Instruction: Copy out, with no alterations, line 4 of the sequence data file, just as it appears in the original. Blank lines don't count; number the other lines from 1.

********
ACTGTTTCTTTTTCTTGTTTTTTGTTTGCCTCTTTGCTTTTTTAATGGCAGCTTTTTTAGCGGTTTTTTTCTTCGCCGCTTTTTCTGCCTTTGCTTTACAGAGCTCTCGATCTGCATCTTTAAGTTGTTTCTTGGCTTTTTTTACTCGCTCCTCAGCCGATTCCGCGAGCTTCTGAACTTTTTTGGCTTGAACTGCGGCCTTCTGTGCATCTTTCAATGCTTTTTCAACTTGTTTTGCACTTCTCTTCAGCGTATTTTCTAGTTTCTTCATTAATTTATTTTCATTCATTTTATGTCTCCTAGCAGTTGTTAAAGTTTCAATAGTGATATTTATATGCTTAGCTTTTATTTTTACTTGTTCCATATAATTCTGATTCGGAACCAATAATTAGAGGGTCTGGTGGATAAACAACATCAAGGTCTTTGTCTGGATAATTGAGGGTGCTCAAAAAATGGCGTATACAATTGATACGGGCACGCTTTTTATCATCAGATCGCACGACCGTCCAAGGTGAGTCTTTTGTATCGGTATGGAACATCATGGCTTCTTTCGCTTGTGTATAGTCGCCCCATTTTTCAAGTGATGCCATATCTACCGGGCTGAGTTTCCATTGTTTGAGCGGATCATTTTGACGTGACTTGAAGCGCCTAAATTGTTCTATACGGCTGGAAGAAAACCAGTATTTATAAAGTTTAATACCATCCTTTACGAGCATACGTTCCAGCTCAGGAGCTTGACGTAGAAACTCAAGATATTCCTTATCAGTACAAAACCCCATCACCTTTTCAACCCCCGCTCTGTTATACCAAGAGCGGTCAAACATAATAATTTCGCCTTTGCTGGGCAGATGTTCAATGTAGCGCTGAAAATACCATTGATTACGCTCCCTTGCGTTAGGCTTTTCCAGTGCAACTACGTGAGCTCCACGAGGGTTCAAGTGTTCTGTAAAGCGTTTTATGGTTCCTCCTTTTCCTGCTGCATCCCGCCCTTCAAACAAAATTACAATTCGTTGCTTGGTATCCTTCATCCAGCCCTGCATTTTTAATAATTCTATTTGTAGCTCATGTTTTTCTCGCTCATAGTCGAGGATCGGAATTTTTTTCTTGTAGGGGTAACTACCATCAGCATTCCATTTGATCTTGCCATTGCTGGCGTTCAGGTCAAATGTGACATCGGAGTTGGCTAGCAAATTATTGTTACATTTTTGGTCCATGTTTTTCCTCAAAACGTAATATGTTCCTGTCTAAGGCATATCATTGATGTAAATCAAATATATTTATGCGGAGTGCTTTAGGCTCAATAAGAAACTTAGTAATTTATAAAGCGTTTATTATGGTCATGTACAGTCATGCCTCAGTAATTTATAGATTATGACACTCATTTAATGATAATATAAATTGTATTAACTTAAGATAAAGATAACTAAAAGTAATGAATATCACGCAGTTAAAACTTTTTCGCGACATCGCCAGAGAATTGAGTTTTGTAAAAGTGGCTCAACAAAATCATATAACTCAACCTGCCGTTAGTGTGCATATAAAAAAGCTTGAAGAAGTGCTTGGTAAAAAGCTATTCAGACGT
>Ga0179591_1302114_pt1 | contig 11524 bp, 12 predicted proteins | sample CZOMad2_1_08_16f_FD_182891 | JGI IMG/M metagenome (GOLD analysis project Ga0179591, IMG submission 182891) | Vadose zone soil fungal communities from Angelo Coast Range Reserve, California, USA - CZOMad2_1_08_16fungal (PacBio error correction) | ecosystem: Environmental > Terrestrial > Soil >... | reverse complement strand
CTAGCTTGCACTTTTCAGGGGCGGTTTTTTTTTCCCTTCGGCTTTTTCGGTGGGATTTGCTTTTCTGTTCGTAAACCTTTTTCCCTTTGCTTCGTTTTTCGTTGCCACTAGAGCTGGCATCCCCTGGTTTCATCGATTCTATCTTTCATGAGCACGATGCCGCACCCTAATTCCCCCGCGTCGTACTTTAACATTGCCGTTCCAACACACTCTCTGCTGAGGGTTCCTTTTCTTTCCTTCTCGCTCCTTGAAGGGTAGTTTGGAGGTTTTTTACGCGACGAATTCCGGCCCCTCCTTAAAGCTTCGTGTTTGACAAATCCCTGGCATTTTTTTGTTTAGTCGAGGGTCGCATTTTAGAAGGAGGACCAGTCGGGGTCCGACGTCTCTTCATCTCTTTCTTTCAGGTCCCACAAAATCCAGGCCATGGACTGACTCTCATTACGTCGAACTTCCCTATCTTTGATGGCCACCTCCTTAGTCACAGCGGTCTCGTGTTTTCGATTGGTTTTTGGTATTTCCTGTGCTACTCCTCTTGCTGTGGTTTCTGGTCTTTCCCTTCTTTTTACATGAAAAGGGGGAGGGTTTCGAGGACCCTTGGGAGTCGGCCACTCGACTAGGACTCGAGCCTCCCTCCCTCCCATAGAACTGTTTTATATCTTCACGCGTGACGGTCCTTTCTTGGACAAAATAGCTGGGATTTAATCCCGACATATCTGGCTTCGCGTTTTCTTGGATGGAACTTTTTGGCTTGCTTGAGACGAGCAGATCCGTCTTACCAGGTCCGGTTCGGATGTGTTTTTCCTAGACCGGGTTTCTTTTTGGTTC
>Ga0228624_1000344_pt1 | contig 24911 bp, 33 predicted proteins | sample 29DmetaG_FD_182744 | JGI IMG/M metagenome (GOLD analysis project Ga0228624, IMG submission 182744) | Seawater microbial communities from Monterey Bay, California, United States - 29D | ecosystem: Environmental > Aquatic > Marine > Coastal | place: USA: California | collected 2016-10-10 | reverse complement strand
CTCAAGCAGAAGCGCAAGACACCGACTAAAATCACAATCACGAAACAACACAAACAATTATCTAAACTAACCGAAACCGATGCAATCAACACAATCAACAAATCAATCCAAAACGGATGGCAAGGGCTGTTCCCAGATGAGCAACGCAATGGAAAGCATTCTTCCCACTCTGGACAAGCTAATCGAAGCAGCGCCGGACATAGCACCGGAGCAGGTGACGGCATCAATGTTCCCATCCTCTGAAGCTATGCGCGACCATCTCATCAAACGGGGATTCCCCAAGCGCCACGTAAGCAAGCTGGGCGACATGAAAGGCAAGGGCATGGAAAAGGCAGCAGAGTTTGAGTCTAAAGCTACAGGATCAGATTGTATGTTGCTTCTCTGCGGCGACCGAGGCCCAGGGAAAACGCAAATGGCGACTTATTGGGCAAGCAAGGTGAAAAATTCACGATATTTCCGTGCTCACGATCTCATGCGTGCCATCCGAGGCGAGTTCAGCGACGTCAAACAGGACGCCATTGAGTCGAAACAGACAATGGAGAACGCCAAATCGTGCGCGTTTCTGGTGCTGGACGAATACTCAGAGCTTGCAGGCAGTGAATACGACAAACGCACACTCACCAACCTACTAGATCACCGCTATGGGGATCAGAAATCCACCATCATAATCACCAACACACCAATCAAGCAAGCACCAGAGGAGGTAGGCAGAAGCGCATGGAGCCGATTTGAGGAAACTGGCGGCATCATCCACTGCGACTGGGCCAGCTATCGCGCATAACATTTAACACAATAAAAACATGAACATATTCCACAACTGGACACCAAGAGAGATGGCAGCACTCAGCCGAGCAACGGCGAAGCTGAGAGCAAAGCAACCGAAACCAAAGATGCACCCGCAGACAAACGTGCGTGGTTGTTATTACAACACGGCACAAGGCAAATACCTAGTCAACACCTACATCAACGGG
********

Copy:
>Ga0228624_1000344_pt1 | contig 24911 bp, 33 predicted proteins | sample 29DmetaG_FD_182744 | JGI IMG/M metagenome (GOLD analysis project Ga0228624, IMG submission 182744) | Seawater microbial communities from Monterey Bay, California, United States - 29D | ecosystem: Environmental > Aquatic > Marine > Coastal | place: USA: California | collected 2016-10-10 | reverse complement strand